Knowledge and understanding for parents of children with heart disease
We read the recent paper by Daily et alReference Daily, Fitzgerald and Downing 1 published in Cardiology in the Young with great interest because it focussed on identifying information that is important to parents of children with complex heart disease. We agree wholeheartedly that identification of areas of priority for information sharing with parents and the healthcare providers who care for them is most important. For parents having knowledge about the clinical signs to look for and knowing what to do, who to call, and where to go are crucial, because healthcare providers understand that ultimately parental care matters most.
We, however, find it interesting that the specific targeted parental education in this study did not include attention to the family’s situation or issues that impact on parental knowledge and capacity building. We argue that identification of the knowledge needs of parents cannot be considered without attention to the needs and circumstances of the family in the first instance. How parents of children with serious health problems develop knowledge and act upon information depends on a range of issues that warrant mention. Some parents have better access to skills and resources than others. The range of issues that affect families can be complex and diverse – for instance, the impact of maternal emotional health on information processing and caregiving is well evidenced.Reference Berant, Mikulincer and Shaver 2 The disruption to family functioning and decision making as a result of exposure to life stress is also well understood.Reference McEwen and Gianaros 3 Rather than parents understanding information, findings show that it is more a question of confidence. Research shows that mothers who feel anxious, or have little or no social support or someone to talk to, have lower levels of confidence in their knowledge and understanding about their children’s heart disease.Reference Tallon, Kendall and Snider 4 This is important because, in practice, paediatric healthcare providers are often concerned about how parents interpret and act upon important health information they are given about their children’s care.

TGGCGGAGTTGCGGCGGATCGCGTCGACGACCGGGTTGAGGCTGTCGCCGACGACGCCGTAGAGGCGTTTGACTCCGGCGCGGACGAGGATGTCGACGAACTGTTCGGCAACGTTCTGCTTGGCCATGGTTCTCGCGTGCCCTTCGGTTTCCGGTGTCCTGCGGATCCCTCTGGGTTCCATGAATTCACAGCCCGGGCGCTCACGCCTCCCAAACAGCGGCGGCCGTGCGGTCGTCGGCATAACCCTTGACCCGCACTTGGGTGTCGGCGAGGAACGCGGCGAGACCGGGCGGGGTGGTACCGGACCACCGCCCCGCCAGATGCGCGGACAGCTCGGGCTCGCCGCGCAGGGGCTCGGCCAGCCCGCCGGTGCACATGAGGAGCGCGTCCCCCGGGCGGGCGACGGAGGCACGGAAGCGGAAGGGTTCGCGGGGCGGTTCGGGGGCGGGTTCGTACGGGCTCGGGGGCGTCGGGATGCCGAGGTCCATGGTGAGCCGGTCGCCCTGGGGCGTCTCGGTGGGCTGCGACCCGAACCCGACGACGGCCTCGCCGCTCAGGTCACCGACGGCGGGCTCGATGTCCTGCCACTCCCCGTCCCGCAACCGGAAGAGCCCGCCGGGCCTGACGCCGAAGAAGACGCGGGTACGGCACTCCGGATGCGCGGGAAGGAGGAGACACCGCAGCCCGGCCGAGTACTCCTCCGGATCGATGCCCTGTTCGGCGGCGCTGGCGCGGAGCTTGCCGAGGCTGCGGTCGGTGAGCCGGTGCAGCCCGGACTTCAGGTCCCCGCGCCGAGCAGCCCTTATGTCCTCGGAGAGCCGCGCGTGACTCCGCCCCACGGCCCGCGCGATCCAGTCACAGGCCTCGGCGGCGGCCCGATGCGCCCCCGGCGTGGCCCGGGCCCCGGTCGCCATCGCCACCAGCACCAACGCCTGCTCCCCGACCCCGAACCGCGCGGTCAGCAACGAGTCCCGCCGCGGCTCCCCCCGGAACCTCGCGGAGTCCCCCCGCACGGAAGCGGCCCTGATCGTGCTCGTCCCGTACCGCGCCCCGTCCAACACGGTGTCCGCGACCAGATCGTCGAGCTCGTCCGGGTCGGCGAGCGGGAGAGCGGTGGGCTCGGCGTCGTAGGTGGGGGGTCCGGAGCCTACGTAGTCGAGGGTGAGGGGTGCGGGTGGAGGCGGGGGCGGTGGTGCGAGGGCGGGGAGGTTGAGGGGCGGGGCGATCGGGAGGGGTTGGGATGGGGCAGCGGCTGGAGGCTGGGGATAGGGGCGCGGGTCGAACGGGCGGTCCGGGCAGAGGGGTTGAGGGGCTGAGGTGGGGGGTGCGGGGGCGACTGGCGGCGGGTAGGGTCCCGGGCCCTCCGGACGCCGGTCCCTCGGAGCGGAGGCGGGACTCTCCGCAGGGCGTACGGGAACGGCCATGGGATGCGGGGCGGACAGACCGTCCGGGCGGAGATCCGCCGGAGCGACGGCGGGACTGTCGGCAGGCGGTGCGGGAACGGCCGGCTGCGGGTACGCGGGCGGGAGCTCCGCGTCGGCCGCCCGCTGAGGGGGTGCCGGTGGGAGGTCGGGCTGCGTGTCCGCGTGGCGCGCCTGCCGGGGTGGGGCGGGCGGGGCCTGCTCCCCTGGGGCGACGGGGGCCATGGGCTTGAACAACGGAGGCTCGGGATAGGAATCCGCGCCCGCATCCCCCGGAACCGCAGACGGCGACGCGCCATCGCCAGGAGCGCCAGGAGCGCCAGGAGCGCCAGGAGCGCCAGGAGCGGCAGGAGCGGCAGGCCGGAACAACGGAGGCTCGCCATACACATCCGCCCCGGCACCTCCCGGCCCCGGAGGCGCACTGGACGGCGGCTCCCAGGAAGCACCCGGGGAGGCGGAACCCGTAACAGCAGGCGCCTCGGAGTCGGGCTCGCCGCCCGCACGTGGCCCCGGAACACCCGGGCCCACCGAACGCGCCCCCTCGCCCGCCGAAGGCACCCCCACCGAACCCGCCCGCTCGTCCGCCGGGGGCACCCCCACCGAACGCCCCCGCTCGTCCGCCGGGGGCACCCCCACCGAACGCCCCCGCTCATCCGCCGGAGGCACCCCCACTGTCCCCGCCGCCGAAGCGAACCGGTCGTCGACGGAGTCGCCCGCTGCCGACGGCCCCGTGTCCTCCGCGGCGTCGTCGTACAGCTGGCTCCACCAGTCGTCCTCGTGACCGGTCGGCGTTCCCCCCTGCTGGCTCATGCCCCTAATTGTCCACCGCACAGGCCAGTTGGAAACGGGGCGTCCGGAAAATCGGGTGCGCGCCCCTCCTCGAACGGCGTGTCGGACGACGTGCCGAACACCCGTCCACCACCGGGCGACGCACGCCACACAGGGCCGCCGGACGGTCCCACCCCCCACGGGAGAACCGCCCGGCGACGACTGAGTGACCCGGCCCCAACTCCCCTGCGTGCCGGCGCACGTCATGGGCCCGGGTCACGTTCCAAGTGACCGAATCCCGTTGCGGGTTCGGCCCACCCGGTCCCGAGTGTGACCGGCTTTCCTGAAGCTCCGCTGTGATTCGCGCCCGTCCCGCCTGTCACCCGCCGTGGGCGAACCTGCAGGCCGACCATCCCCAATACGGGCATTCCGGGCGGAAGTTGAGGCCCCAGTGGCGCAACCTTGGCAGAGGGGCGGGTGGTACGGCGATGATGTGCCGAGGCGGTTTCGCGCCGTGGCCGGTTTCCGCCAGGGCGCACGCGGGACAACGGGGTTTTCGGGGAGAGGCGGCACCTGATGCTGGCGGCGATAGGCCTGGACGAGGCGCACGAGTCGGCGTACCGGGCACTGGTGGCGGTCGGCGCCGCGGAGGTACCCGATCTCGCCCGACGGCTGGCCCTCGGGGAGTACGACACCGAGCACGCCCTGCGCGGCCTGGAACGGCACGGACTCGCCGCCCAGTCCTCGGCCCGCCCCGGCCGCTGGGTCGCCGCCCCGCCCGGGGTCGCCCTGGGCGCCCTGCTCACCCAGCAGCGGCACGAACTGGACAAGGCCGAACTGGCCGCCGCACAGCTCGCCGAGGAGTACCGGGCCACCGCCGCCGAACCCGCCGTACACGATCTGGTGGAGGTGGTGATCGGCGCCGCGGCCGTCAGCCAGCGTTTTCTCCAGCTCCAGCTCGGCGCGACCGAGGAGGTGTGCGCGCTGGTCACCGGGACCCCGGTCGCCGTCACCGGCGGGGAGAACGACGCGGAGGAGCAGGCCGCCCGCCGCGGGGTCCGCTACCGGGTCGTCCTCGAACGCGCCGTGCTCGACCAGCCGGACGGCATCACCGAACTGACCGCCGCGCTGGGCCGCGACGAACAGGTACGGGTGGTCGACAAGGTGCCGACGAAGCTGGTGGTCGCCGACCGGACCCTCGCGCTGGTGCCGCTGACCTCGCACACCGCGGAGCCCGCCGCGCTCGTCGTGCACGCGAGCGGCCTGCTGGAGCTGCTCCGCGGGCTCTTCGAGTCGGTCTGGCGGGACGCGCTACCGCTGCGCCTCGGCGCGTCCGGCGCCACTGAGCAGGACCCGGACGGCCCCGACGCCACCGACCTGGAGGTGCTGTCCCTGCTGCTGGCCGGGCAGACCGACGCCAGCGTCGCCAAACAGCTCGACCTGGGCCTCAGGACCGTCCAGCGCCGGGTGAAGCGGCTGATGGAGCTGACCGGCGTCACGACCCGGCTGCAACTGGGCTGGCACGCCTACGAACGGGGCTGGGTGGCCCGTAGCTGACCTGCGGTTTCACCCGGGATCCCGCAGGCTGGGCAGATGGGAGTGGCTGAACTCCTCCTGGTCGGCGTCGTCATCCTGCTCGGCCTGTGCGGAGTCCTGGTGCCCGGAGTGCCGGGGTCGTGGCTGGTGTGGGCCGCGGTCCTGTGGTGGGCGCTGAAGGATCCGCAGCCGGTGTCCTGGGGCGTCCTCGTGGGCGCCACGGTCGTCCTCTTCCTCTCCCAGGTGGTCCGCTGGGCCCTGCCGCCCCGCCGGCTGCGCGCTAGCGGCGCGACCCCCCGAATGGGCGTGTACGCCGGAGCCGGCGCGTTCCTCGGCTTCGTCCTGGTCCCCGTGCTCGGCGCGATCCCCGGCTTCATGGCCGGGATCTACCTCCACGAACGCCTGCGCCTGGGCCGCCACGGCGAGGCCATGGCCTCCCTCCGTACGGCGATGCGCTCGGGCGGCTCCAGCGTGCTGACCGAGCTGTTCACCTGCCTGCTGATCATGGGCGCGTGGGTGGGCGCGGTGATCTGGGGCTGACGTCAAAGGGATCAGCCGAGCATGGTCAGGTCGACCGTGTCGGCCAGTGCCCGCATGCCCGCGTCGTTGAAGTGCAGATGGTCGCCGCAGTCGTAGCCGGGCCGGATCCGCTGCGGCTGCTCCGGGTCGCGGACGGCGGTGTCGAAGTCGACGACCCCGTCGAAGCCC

For parents, adjusting to the diagnosis of their child’s complex CHD and managing the demands of complex feeding regimes and care can be consuming, and these challenges will be further compounded in the presence of additional psychosocial issues. The combination of managing their circumstances and the care needs of their children, while living with the worry about a guarded health outcome and the associated parental grief and loss, can be overwhelming. These families need substantial support to develop confidence in their knowledge and understanding, in order to create the best life possible for their affected child. By assessing and understanding the family’s circumstances first, healthcare providers can identify and respond to the needs of the family, so that information that centres around pathophysiology and caregiving procedures can be tailored appropriately. In this way, assessment of the circumstances of the family could guide dissemination of knowledge and impact outcomes and child health.